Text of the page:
Back in the 1980s, oil magnate T. Boone Pickens thought that natural gas would be a superior fuel because it was cheaper, cleaner, and safer. There would also be less reliance on foreign sources for energy. So by the mid-1990s, he started a company to capitalize on the opportunity and made a variety of acquisitions along the way. The company is now called Clean Energy Fuels
Clean Energy provides natural gas primarily to high-volume fleet customers like refuse haulers, regional trucking companies, taxis, and public transit. The company's distribution system includes a fleet of 48 tanker trailers, 172 natural gas fueling stations, supply relationships with companies like Williams Companies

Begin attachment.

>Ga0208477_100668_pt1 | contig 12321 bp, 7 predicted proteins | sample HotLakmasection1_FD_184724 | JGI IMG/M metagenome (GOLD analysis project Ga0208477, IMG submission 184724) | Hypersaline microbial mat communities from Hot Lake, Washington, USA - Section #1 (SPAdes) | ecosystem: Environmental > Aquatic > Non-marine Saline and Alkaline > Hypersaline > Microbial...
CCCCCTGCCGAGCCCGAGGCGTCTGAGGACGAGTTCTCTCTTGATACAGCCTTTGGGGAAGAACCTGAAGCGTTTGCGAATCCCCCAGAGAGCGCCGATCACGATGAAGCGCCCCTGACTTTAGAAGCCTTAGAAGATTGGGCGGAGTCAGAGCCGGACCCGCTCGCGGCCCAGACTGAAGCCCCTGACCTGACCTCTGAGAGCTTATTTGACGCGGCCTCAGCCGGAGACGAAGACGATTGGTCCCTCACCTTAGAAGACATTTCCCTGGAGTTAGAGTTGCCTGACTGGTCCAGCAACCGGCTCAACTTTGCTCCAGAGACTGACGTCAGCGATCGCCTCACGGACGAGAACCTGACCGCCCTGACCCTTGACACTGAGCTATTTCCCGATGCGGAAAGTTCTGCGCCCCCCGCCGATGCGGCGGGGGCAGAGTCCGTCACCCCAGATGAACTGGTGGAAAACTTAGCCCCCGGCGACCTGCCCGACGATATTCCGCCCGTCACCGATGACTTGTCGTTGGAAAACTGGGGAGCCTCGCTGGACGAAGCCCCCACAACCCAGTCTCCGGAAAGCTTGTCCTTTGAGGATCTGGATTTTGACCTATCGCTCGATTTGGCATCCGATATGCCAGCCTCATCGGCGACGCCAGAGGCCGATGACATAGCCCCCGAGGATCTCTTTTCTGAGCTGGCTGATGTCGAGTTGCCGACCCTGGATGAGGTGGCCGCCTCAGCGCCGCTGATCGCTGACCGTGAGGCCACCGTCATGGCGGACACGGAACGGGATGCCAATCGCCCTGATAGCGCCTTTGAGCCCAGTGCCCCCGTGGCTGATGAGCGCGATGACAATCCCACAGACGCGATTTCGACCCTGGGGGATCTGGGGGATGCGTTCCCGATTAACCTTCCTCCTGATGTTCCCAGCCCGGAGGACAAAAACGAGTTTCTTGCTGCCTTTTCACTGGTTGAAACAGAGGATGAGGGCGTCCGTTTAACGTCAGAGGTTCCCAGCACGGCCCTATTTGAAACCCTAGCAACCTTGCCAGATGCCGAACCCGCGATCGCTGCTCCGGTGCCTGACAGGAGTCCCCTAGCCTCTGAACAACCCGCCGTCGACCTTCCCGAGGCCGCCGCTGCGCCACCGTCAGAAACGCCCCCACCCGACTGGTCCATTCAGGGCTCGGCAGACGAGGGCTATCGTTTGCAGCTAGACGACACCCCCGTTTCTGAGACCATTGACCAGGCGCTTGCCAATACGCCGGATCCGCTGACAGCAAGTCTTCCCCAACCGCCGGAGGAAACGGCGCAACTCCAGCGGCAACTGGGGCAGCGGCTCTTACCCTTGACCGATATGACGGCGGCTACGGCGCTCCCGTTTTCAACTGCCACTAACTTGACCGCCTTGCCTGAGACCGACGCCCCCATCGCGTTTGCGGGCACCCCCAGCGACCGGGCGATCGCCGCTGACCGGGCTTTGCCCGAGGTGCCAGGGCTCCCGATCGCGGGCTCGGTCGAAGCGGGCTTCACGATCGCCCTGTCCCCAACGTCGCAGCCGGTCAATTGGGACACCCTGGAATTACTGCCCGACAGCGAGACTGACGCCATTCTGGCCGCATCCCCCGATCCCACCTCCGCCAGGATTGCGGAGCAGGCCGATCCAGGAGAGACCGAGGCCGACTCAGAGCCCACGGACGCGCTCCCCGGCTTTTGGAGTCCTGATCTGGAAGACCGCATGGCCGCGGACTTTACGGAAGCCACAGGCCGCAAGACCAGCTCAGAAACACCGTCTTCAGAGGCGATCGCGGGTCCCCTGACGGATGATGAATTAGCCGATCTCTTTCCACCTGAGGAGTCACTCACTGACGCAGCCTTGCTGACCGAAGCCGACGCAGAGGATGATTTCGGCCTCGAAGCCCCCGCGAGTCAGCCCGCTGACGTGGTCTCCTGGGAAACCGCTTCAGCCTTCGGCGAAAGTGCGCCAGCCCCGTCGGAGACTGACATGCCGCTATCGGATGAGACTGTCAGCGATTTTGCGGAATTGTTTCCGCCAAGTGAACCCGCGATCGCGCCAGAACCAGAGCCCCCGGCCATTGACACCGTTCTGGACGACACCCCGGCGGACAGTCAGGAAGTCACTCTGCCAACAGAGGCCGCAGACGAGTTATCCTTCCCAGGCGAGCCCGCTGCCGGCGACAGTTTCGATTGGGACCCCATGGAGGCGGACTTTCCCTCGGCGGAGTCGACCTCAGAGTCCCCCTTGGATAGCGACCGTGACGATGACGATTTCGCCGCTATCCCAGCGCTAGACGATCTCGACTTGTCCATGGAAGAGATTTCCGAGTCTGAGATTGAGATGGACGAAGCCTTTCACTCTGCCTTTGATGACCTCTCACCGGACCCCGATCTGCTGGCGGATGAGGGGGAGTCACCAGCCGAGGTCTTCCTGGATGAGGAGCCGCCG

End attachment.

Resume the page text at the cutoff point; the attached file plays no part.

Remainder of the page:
Clean Energy has been smart in building a system to make it easy for its customers to deploy natural gas fleets. One key service is designing and building the fueling infrastructure. There's also a division that provides financing of gas vehicles from companies like Cummins Engine and Deere
The company has more than 200 fleet customers and operates more than 14,000 natural gas vehicles. Over the past year, revenues increased 17.4% to $91.5 million. The company is unprofitable, but that could change soon. In Q1 of this year, the net loss was $870,179.
With high oil prices, stringent regulations, and constrained refining capacity, Clean Energy's market opportunity looks compelling. The company has major competitive advantages because of its experienced management, brand identity, customer traction, and sophisticated infrastructure. Foolish investors looking for a way to play natural gas adoption in the U.S. should keep tabs on Clean Energy.
Fool contributor Tom Taulli, author of The Complete M&A Handbook, does not own shares mentioned in this article. He is currently ranked 2,817 out of 29,306 rated players in Motley Fool CAPS. The Motley Fool has a disclosure policy.